Understanding Workplace Temperature Regulations and Keeping Employees Safe
As an employer, it’s important to keep each worker safe from all potentially dangerous conditions while on the job. While that includes common workplace hazards such as heavy machinery and unguarded heights, other risks are more subtle. Extreme temperatures, for example, is a potentially underrated source of danger.
Whether workers are dealing with heat or cold stress, workplace temperature should be a major consideration when determining schedules, issuing personal protective equipment (PPE) and providing training.
By checking the Occupational Safety and Health Administration (OSHA) guidelines and recommendations, you can learn how to give your employees protection that meets and exceeds workplace temperature regulations.
Dealing with Extreme Temperatures: Heat
Heat exposure can quickly take a toll on a worker’s health and workplace safety. In fact, according to OSHA, the first few days in a hot environment are often the most dangerous, because the body has not yet built any tolerance to the conditions. OSHA explained that 50-70% of warm-weather outdoor fatalities happen directly after employees have begun work.
Heat exposure isn’t just an outdoor problem. OSHA lists a number of workplaces where employees may find themselves at risk of heat exposure and heat hazards. Indoor spaces range from boiler rooms and manufacturing plants to warehouses and kitchens. Outdoors, jobs such as landscaping, construction and agriculture can be dangerous.
Supervisors and team leaders have an important role to play to keep their workers safe from heat illness. By setting reasonable shift lengths with frequent breaks, making water and other fluids available and quickly identifying signs of heat exposure, managers can keep their teams both safe and productive in heat.
When assessing what working temperature is too hot to continue, OSHA recommends that leaders use methods that go beyond just consulting a thermometer. This is because humidity, direct sunlight, clothing types and more can combine to adjust risk. Level of physical exertion and personal health risks also contribute. Having a heat app and a wet bulb globe temperature (WBGT) meter on hand can help supervisors with heat illness prevention.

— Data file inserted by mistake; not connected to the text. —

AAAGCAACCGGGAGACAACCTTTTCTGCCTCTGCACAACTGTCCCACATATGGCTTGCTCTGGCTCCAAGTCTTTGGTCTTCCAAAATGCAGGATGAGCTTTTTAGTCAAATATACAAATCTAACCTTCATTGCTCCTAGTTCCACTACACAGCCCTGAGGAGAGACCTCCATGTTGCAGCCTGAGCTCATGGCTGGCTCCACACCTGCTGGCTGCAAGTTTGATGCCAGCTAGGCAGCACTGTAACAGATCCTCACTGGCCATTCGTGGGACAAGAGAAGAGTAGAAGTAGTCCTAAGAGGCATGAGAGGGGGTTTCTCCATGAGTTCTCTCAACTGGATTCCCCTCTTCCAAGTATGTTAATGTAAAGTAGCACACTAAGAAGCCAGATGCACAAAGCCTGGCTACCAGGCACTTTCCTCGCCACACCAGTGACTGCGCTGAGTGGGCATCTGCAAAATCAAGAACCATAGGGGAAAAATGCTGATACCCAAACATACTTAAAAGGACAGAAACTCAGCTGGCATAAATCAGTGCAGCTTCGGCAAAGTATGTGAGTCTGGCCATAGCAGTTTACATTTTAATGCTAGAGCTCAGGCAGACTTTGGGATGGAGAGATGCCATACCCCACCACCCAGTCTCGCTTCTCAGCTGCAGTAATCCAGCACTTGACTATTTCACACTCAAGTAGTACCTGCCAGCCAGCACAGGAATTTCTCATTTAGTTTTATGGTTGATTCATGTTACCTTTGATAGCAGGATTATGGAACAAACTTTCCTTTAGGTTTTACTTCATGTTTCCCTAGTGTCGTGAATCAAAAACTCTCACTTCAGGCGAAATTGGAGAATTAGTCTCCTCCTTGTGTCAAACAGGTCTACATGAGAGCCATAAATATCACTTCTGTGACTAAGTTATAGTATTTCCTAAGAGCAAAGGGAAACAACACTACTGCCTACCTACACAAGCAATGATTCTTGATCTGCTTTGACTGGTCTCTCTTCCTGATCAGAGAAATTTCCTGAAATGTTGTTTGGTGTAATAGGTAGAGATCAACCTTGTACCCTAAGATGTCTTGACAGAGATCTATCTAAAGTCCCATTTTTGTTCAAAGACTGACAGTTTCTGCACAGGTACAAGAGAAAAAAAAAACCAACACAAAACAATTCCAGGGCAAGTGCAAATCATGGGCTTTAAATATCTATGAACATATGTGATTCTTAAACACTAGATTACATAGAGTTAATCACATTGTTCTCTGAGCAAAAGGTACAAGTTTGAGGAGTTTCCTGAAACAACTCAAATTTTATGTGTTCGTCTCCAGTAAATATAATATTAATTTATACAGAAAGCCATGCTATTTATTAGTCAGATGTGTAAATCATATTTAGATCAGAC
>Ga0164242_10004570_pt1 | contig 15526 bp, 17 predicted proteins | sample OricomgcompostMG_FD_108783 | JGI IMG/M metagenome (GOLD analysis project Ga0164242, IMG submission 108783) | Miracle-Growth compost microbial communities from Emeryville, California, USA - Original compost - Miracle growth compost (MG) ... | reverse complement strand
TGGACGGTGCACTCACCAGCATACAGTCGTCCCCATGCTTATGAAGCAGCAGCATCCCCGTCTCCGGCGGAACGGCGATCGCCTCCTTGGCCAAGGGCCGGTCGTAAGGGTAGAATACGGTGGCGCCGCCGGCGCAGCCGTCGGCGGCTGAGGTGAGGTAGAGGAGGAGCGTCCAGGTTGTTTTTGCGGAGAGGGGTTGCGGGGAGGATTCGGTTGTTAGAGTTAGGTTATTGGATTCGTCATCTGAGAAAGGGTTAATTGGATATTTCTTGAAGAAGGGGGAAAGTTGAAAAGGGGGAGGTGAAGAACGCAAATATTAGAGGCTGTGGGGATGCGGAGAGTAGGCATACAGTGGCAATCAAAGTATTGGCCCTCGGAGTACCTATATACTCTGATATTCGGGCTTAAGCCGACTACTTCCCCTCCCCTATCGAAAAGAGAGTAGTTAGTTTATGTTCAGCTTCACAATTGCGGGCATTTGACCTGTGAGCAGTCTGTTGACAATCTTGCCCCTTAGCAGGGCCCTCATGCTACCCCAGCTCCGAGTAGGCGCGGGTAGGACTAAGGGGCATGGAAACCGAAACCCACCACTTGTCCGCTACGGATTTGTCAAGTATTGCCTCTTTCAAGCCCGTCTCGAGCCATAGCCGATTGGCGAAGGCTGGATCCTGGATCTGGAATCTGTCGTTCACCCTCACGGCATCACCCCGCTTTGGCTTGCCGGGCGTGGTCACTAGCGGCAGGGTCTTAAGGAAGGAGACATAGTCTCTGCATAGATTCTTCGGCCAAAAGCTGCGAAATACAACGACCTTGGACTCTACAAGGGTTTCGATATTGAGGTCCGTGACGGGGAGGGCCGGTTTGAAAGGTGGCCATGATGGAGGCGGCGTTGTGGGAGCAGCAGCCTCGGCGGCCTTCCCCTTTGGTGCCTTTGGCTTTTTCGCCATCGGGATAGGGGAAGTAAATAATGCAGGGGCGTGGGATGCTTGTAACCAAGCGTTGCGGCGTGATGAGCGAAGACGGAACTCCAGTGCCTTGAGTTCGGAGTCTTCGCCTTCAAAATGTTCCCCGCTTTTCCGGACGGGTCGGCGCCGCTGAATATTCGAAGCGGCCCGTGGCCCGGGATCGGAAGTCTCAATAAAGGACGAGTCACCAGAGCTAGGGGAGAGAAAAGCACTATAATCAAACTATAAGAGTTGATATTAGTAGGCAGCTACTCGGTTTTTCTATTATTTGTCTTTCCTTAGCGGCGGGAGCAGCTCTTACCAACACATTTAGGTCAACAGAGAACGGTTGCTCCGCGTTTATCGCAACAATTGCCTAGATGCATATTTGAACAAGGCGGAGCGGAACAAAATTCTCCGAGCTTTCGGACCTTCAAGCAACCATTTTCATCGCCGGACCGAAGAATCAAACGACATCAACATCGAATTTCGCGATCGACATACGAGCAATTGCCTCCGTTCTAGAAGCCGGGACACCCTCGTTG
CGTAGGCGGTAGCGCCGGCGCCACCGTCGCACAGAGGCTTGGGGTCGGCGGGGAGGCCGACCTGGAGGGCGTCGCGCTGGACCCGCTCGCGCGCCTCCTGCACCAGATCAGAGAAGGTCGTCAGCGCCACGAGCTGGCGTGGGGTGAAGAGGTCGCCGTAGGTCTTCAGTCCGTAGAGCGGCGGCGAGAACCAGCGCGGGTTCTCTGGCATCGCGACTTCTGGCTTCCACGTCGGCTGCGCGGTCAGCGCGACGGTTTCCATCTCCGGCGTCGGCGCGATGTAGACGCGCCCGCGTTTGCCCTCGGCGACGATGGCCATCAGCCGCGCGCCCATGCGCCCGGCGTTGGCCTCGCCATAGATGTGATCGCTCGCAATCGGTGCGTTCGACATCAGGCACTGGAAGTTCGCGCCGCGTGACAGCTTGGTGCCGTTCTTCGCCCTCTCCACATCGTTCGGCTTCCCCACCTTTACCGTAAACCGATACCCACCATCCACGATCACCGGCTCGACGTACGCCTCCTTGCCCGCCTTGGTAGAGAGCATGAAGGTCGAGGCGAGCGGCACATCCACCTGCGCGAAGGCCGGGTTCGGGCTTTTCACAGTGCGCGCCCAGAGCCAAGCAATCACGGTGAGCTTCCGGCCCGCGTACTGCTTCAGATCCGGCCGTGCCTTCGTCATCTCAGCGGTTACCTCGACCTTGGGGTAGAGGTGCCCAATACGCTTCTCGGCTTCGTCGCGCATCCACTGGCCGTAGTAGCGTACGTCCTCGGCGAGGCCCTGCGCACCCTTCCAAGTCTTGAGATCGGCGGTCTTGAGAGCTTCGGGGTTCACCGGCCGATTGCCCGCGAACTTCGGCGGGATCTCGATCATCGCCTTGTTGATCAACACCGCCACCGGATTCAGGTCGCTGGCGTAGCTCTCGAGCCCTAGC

Dealing with Extreme Temperatures: Cold
In addition to warnings and procedures around extreme heat, OSHA maintains similar workplace temperature regulations for cold settings. Since it’s more likely for a busy factory floor or warehouse to be too hot than too cold in many cases, OSHA’s rules around cold focus heavily on outdoor exposure risks. When the seasons change, every employer needs to be sure their employees have adequate training and PPE to deal with the cold, as well as reasonable work schedules that don’t put them in danger.
One of the most important things to remember about extreme cold is that it comes with related risks, such as ice accumulation on surfaces. Workers operating at heights have to be especially cautious when their workspaces are icy, as do employees tasked with carrying heavy loads. Operating vehicles is also dangerous when conditions are cold and icy.
OSHA noted that certain occupations come with an extra risk of encountering cold stress. These include outdoor cleanup crews, emergency responders, landscapers, transportation workers, baggage handlers and more. As with heat stress risk, supervisors should keep a close watch on conditions to guard against extreme conditions, such as storms. They should also ensure workers have access to PPE and warm nonalcoholic beverages, and that they are able to communicate effectively with team leaders and each other.
Safe work practices and environmental controls should be supplemented with employee training. When supervisors and individual workers understand the dangers of cold exposure and signs of cold stress, they can stay safe from potential danger.
It’s never been easier to train your whole staff in the necessary practices to protect them from cold or heat exposure. This is because digital, video-based training materials are more available than ever before. Since these courses are delivered online, you can quickly and affordably train your whole team, even if workers are spread across several locations or work different shifts.
Supervisors and employees should know the signs of temperature exposure, heat stress and cold stress, as well as the best prevention and first aid methods for each situation. With this information in mind, it’s easier to maintain a safe workplace, from environmental controls to everyday practices, even when temperatures become high or low.